This autumn, to coincide with the Sainsbury Wing exhibition Venice: Canaletto and his Rivals, the National Gallery
has invited contemporary artists Clive Head and Ben Johnson to display their work in two consecutive exhibitions in Room 1. Both artists paint the city, but for very different reasons, and with very different outcomes. The displays will reveal their motivations and working processes and their fascination with the legacy of Canaletto. In the second of these two displays, Ben Johnson will be completing one of his paintings in public.
Following the example of Canaletto, both artists combine and manipulate different views to make paintings that are completely convincing. Along with large-scale cityscapes including depictions of London landmarks Piccadilly Circus and Trafalgar Square, preparatory drawings and photographs will be shown that will demonstrate how these two artists produce such apparently realistic paintings with differing techniques and tools.
Clive Head: Modern Perspectives
13 October - 28 November 2010
Clive Heads paintings are about space. More specifically they are about creating a credible space for the mode of being in the city. Meticulously crafted, they show all that is seen as we move around our environment.
Head is a painter who uses the camera as a tool when devising his compositions, but he rejects its static single-point perspective and creates an open and dynamic sense of space that is akin to the way we perceive the world as we move through it. A painting such as 'Haymarket', 2009, (Marlborough Fine Art, London) presents a span of nearly 300 degrees and encompasses views that are impossible to see from one single spot. Instead, as viewers we find ourselves passing through the arcade to look into the sunlight on Haymarket and into the shadows of the shop interior. Moving back we can then imagine ourselves taking a completely different direction down Piccadilly towards the famous statue of Eros in the distance.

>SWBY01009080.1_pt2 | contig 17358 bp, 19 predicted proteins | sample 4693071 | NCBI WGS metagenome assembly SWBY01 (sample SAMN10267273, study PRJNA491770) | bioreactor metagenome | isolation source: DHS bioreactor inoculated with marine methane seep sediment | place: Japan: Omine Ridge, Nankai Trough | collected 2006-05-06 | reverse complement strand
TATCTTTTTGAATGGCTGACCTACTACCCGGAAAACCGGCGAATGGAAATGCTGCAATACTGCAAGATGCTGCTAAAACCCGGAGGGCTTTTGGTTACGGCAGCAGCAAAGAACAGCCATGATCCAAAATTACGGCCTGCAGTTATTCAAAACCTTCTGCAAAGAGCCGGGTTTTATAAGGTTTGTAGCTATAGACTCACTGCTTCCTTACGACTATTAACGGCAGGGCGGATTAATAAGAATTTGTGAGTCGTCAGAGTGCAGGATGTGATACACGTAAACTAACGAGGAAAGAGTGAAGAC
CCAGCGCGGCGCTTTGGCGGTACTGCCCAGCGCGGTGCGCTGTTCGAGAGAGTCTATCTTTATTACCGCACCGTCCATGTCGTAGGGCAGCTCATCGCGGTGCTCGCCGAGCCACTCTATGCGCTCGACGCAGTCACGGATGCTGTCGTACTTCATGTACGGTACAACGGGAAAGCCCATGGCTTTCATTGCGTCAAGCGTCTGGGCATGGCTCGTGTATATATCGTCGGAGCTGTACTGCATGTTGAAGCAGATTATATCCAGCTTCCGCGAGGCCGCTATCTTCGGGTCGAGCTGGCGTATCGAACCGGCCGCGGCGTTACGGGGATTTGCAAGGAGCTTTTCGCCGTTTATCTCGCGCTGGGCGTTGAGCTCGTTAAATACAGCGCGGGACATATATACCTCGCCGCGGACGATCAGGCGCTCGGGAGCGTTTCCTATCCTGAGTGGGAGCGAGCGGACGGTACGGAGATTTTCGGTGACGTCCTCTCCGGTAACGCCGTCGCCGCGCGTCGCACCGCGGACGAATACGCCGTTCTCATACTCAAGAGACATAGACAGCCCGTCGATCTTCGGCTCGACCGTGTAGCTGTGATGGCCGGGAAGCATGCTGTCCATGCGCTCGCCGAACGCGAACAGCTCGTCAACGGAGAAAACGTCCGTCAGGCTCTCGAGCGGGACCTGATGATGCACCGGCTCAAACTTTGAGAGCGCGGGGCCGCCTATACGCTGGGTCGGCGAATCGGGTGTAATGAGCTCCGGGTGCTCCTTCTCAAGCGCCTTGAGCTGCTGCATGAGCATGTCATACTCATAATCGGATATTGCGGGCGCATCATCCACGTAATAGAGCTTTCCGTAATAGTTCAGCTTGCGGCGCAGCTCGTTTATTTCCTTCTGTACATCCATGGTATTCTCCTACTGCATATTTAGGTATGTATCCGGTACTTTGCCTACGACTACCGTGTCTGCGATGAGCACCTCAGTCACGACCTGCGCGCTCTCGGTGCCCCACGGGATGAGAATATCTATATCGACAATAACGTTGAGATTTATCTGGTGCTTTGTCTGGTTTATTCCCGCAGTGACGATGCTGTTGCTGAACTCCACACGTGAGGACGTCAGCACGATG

In Canaletto, Head finds an artist who, like himself, might have used optical devices to record the world and to bring information into the studio, but through drawing and painting he interprets this information to invent an alternative reality. Heads painting 'Coffee at the Cottage Delight', 2010 (Marlborough Fine Art, London), presents his experience of being in a busy café in South Kensington and gives us a multitude of spaces to explore from both inside the café and out on the street. These situations are complex and full of human activity. The third painting on show, 'Leaving The Underground', 2010 (Marlborough Fine Art, London), originates in the artists movement up a staircase as he the leaves the fluorescent-lit passageway before stepping out into the rain at Victoria Station. Heads treatment of the neglected peeling paint that he sees as he moves up the stairs, and the textures of the walls, ceiling and steps, recalls Canalettos depictions of the shabbier side of Venice. Familiar and yet unique, these paintings invite us to enter them and return time and time again.
Clive Head is an intuitive painter who builds space through an accumulation of brush marks that establish form and rhythm, and his paintings open up radical new possibilities of representation in the 21st century.